16872

POST vs GET methods - at the network level, which is more impacted by latency?

Is there any difference in network communication for HTTP GET and POST requests?

With GET, I understand that the entire request is sent in one go. With POST, I think the initial request is sent, and then a second request is sent which sends all the parameters.

For example, assume that the latency between server and client is 500ms. What would be the total time for a GET vs POST call?

Answer1:

The packets are all TCP packets, which carry the HTTP protocol, the request method doesn't change the network layer's response time.

It will change on request-to-request basis depending on the size of a request, but that's not determined by the request type.

You can send more data with post than get, but this doesn't mean they respond faster, it's a separate issue.

The speed at which the HTTP server can process and return a result is on the server you're using, and likely to be so negligible it's not worth mentioning.

The speed at which the result comes back from the server depends on what resource the HTTP server is processing, if it's calling a PHP file that takes time, then it's going to take time...

There isn't a clear difference in the packets... this is a GET request over SSL:

00907f8252f7001e4fe86a93080045000028 0bb2400080067380ac100167adc22064c51a 01bb66ccad148448d84850103f05bde90000

And this is a POST request over SSL:

00907f8252f7001e4fe86a93080045000028 0c0640008006732cac100167adc22064c511 01bbe538c0df8621dc6150104042248c0000

There isn't exactly a lot of involvement of whether the string inside the TCP packet is "GET" or "POST," the network looks at it, says "oh, you're TCP, Huh? Well, off you go then." It doesn't care.

Any delay outside of normal network traffic is soley due to processing on the sever level, or on the code it's working through.

Answer2:

POST requests have edge due to less logging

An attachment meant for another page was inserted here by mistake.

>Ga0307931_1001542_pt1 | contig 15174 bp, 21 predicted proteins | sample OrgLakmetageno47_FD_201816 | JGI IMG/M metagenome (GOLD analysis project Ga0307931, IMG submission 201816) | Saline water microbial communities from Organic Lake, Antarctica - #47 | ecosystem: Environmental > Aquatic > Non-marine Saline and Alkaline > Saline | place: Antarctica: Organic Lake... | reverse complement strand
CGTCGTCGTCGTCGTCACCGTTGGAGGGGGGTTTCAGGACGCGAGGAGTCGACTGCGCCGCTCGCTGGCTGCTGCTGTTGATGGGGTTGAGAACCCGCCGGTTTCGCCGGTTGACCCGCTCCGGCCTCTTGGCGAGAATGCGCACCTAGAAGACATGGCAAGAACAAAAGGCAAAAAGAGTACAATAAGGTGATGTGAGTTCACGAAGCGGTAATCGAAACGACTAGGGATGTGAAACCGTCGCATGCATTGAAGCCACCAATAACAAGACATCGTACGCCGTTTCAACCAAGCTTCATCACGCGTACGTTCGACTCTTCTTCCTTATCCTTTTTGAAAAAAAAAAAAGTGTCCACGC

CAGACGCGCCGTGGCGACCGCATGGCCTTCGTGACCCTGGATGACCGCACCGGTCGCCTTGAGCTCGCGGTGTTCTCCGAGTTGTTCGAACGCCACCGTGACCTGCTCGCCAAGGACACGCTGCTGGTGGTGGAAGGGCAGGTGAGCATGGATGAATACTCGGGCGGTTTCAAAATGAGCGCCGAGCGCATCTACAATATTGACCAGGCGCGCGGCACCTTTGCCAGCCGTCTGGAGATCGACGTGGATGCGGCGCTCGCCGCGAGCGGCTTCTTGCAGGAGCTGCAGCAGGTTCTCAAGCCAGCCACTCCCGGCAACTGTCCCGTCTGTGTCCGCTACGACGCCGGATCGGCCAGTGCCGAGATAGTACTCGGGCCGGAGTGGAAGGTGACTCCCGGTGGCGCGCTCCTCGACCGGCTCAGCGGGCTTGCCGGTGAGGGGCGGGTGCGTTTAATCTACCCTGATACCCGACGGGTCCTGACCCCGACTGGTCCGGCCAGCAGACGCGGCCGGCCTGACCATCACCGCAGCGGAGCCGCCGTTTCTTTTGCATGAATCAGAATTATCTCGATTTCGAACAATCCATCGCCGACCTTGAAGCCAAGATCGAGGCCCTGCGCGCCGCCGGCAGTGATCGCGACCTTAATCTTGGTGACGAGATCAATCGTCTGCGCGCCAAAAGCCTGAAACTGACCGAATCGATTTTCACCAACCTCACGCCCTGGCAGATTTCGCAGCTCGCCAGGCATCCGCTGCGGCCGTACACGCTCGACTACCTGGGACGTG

Given the same amount of information (the POST message doesn't exceed the GET), POST should technically be faster on the serverside (by nano-to-picoseconds):

    <li>Generally web servers, like Apache, log the requests somewhere</li> <li>

    POST requests do not log the query string, thus less write processing. Server IOPS may inadvertently affect latency

    <strong>Without this, given the same packets, they're practically equivalent.</strong> The GET stores data in the query string, the POST stores the info in the message body. The server processes both, just in different ways.

    </li> </ul>

    On the client side, the POST requires more processing to prepare the message. You'll notice this if doing any AJAX, it's a lot easier to send a GET request than POST.

    GET has the ability to outperform POST requests

    <ol> <li>

    As defined by w3 on HTTP/1.1, the GET has the ability to perform a partial request, thus limiting the network bandwidth:

    The semantics of the GET method change to a "partial GET" if the request message includes a Range header field. A partial GET requests that only part of the entity be transferred, as described in section 14.35. The partial GET method is intended to reduce unnecessary network usage by allowing partially-retrieved entities to be completed without transferring data already held by the client.

    </li> <li>

    Additionally, w3 describes a conditional GET to reduce network usage: